Top Spin 3 PS3, Xbox 360 Review

The original Top Spin was one of a slew of first-party sports games for the first Xbox that conspicuously disappeared once EA got on board with Xbox Live. Yet unlike Microsoft’s baseball and football franchises, which also disappeared, Top Spin was actually a pretty fun game, with intuitive gameplay that was addictive in the same vein as a next-gen Pong.

Top Spin has since moved under the watchful eye of 2K Sports, which has in turn brought it to the PS3 and Xbox 360. At the same time, much of the original game’s arcade-inspired fun has also moved, and it’s in fact safe to say that with 2K Sports involved, Top Spin 3 is a tennis simulator much more than it is a Pong-like game. Now in its third match, is Top Spin still fun? In a different sense, yes. But it’s definitely a changed game, and not without one big growing-pain fault.

The biggest change to Top Spin 3 is also its most frustrating: a newfound focus on timing your button presses. Whereas previous games in the series relied on face-button presses combined with an aiming mechanic, Top Spin 3 adds a new layer that requires players to time their button presses with their on-screen avatar’s animations. In some respects this is a neat change, as it requires you to get to “know” your character and his/her nuances, almost like an RPG gamer knows his/her player’s strengths and weaknesses. But in other respects — namely, those having to do with intuitive gameplay — the change is downright maddening. Well, it starts that way, anyway.

As mentioned, the need to focus on your character’s animations is a great way to deepen your knowledge of a certain athlete, but paying attention to those animations and successfully timing your button presses to coincide with them are two separate things. Top Spin has always required a “shooter’s touch”; at this point, we expect the game to require skill to successfully target our shots. But targeting while also timing your button presses to match animations has a weird side effect of taking you out of the game.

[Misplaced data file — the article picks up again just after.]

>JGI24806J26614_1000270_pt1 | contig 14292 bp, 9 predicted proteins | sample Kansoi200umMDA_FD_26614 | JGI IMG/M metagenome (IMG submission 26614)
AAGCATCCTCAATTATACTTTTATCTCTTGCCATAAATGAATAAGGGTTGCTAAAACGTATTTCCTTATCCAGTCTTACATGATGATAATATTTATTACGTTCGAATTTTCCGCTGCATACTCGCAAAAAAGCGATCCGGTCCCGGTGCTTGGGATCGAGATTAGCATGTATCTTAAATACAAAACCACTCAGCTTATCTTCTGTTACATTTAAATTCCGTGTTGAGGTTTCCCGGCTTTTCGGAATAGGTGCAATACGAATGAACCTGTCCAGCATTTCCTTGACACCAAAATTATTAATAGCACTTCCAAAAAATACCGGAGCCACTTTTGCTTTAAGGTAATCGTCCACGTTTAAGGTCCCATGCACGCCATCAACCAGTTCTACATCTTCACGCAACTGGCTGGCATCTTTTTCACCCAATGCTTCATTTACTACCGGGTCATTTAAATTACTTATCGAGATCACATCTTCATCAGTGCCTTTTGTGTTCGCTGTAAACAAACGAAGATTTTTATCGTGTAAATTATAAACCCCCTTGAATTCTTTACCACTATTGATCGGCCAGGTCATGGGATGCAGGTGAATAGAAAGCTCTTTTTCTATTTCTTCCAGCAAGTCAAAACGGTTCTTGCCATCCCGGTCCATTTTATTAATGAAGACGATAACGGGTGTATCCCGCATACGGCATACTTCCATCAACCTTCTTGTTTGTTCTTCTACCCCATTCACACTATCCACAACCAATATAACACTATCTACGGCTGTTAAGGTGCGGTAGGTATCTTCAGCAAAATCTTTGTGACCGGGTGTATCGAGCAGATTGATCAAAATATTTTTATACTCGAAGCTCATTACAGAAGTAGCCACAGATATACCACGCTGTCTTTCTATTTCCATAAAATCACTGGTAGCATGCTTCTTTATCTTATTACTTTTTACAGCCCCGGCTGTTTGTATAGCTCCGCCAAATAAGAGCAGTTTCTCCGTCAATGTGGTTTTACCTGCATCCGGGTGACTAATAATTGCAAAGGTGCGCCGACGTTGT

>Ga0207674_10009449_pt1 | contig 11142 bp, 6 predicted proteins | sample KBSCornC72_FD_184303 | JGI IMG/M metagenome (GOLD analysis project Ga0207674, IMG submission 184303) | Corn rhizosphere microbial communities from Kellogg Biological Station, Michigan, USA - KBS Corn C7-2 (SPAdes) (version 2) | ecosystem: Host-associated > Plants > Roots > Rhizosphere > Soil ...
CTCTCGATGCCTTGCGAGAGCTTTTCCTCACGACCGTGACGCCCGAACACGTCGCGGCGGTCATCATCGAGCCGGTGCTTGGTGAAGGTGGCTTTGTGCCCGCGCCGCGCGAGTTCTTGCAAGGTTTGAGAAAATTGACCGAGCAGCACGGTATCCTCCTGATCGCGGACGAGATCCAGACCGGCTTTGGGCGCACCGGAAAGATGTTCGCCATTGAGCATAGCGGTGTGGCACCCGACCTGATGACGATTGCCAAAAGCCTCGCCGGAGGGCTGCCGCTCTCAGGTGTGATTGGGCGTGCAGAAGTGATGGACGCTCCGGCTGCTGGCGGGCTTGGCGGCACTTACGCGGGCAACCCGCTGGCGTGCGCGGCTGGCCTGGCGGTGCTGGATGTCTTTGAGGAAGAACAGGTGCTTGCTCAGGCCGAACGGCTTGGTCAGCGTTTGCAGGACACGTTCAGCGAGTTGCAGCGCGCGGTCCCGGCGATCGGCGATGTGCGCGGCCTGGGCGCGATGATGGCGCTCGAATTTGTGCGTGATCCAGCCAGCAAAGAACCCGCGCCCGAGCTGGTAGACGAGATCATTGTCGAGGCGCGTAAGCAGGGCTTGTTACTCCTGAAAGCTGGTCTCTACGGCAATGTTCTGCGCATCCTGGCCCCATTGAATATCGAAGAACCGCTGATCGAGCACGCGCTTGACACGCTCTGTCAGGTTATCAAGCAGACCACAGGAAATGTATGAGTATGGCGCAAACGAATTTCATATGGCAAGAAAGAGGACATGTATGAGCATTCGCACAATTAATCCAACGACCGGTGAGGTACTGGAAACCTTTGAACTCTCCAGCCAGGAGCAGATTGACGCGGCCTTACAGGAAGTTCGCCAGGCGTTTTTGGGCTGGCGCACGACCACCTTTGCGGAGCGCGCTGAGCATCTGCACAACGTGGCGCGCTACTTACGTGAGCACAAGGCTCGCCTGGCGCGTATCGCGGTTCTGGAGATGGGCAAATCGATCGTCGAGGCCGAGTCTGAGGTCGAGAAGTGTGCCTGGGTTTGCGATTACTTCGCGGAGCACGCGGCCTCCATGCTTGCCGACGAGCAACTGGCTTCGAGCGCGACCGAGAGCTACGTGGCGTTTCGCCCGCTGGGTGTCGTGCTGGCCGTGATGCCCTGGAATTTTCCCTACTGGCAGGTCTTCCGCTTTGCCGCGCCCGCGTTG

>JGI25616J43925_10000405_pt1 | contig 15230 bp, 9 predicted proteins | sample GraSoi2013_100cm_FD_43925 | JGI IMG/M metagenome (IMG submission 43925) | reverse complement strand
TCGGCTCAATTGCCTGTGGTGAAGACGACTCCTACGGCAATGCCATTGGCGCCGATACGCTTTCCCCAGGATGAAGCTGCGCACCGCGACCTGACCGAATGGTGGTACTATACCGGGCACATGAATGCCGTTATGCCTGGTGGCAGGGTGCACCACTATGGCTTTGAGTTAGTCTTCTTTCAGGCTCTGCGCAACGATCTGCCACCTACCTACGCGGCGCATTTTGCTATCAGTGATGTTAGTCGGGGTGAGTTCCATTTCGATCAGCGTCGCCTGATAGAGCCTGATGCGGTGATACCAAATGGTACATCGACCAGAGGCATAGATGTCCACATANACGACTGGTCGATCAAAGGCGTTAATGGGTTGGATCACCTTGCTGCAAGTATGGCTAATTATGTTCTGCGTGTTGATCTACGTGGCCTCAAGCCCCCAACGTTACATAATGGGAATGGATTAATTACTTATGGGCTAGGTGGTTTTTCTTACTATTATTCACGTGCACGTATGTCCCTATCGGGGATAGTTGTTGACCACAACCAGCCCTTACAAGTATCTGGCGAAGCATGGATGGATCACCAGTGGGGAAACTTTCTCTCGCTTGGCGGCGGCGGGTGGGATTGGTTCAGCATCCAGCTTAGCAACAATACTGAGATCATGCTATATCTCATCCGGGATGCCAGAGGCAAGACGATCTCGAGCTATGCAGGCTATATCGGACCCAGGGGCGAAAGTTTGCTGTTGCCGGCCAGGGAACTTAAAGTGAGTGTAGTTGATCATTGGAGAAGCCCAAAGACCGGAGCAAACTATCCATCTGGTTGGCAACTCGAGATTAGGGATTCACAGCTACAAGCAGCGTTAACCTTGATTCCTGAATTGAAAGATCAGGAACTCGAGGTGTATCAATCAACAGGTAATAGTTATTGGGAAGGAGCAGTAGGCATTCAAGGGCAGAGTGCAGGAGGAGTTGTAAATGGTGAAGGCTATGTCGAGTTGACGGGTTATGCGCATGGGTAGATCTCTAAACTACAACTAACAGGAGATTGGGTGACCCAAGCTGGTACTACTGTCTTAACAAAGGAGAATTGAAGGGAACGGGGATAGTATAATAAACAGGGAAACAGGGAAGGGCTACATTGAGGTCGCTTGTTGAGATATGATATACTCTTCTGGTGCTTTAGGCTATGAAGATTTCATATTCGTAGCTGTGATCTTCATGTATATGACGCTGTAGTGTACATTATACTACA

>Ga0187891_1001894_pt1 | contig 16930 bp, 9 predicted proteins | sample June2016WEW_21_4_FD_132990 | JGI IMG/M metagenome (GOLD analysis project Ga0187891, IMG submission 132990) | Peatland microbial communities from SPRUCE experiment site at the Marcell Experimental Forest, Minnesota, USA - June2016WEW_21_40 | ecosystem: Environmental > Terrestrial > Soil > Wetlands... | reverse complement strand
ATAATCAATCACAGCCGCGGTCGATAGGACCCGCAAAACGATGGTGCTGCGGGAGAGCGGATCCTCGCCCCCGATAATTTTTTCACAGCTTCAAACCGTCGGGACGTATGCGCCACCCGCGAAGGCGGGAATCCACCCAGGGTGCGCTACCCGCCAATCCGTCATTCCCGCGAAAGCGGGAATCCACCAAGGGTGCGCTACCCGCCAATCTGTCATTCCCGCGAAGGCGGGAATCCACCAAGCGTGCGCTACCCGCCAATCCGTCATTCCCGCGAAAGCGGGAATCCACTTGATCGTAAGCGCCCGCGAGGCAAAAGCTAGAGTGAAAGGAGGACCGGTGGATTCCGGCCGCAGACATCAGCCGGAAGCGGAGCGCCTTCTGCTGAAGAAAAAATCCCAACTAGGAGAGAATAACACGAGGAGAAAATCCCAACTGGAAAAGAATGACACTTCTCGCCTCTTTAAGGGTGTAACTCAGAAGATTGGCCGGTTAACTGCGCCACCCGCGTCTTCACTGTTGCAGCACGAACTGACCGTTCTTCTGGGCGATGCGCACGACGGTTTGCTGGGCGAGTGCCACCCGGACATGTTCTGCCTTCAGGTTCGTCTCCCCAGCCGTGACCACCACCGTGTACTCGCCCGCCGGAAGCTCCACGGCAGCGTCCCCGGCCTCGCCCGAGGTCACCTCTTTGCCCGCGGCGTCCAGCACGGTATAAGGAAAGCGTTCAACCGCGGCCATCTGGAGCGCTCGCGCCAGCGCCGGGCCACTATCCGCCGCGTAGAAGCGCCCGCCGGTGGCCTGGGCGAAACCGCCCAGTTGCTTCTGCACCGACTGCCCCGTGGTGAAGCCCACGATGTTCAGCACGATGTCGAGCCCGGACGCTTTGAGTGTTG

In a sense, it’s almost as though you think more about the fact that you’re playing a videogame than about the actual gameplay. Rather than “I need to hit this to the back left,” you find yourself thinking “I need to hit this to the back left, and I need to press the button at this time in order to achieve that.” Again, once you’re used to the mechanic (a good three or four hours in), this change deepens the game. Heck, it even makes sense; real-world tennis take thought, even if it is fast. But theoretical depth and logic don’t always translate to an enjoyable experience — particularly for anyone looking for the traditional Top Spin arcade-style gameplay.

Games and franchises are destined to change, so we can’t fault Top Spin 3 for its changes in and of themselves. But the gameplay change actually complicates the game, focusing players more on gameplay mechanics than the game itself. And that, in our opinion, is something that we can fault.

Top Spin 3 has some other features that support its transition to a sim-like title, most notably situation-specific behaviors for each star and a character creator that lets gamers customize everything about their player, from appearance to swing styles to (of course) animations. There’s also the ability to play as tennis powerhouses such as Andy Roddick, Maria Sharapova, Boris Becker and Monica Seles, a fact that’s more likely to compel tennis junkies than it is Centre Court newbies.

But really, those newbies are best served staying away from Top Spin 3 and instead going for Virtua Tennis, which provides a much more arcadey experience. The original Top Spin was a Virtua Tennis competitor, to be sure, but Top Spin 3 is carving its own niche in the simulation genre. This is a change for the series, and the change itself isn’t bad. But the insane focus required to succeed in the game’s first few hours is bad, and it’s likely to turn off many gamers. If you’re an absolute tennis fiend and can’t find a court to play on in real life, Top Spin 3 could very well be a suitable substitute. Just be prepared for a few frustrating hours, particularly if your first order of business is jumping online, where you’ll find competition that’ll make you overhand-smash your controller into the floor.

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